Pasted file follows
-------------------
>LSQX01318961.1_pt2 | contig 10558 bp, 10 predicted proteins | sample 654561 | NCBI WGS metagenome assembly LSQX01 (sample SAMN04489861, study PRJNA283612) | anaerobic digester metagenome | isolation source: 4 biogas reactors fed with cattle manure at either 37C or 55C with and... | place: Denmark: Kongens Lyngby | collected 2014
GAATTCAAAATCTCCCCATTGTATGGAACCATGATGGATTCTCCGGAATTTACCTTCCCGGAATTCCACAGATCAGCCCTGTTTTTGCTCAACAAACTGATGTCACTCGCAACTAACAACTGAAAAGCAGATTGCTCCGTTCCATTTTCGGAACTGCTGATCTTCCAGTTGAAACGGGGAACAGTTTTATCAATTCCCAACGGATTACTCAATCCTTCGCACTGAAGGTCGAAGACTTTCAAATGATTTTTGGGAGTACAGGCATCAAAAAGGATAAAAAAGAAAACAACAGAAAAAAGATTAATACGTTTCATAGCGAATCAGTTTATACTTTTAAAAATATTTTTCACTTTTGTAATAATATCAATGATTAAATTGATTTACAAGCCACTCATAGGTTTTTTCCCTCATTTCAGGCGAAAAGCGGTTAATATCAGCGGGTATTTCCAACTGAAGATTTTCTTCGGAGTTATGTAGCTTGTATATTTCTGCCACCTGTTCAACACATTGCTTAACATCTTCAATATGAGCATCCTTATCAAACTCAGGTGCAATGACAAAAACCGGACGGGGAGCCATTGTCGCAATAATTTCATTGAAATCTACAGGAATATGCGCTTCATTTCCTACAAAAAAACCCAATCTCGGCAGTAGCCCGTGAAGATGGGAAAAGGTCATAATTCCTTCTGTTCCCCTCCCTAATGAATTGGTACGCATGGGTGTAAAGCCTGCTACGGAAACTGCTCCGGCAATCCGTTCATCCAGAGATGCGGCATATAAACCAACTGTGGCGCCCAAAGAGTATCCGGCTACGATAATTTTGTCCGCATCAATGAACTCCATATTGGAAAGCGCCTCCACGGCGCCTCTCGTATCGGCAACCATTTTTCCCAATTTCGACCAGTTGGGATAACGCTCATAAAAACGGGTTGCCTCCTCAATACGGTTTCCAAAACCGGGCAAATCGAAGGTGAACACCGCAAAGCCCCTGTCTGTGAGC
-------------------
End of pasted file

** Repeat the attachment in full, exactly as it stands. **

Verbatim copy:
>LSQX01318961.1_pt2 | contig 10558 bp, 10 predicted proteins | sample 654561 | NCBI WGS metagenome assembly LSQX01 (sample SAMN04489861, study PRJNA283612) | anaerobic digester metagenome | isolation source: 4 biogas reactors fed with cattle manure at either 37C or 55C with and... | place: Denmark: Kongens Lyngby | collected 2014
GAATTCAAAATCTCCCCATTGTATGGAACCATGATGGATTCTCCGGAATTTACCTTCCCGGAATTCCACAGATCAGCCCTGTTTTTGCTCAACAAACTGATGTCACTCGCAACTAACAACTGAAAAGCAGATTGCTCCGTTCCATTTTCGGAACTGCTGATCTTCCAGTTGAAACGGGGAACAGTTTTATCAATTCCCAACGGATTACTCAATCCTTCGCACTGAAGGTCGAAGACTTTCAAATGATTTTTGGGAGTACAGGCATCAAAAAGGATAAAAAAGAAAACAACAGAAAAAAGATTAATACGTTTCATAGCGAATCAGTTTATACTTTTAAAAATATTTTTCACTTTTGTAATAATATCAATGATTAAATTGATTTACAAGCCACTCATAGGTTTTTTCCCTCATTTCAGGCGAAAAGCGGTTAATATCAGCGGGTATTTCCAACTGAAGATTTTCTTCGGAGTTATGTAGCTTGTATATTTCTGCCACCTGTTCAACACATTGCTTAACATCTTCAATATGAGCATCCTTATCAAACTCAGGTGCAATGACAAAAACCGGACGGGGAGCCATTGTCGCAATAATTTCATTGAAATCTACAGGAATATGCGCTTCATTTCCTACAAAAAAACCCAATCTCGGCAGTAGCCCGTGAAGATGGGAAAAGGTCATAATTCCTTCTGTTCCCCTCCCTAATGAATTGGTACGCATGGGTGTAAAGCCTGCTACGGAAACTGCTCCGGCAATCCGTTCATCCAGAGATGCGGCATATAAACCAACTGTGGCGCCCAAAGAGTATCCGGCTACGATAATTTTGTCCGCATCAATGAACTCCATATTGGAAAGCGCCTCCACGGCGCCTCTCGTATCGGCAACCATTTTTCCCAATTTCGACCAGTTGGGATAACGCTCATAAAAACGGGTTGCCTCCTCAATACGGTTTCCAAAACCGGGCAAATCGAAGGTGAACACCGCAAAGCCCCTGTCTGTGAGC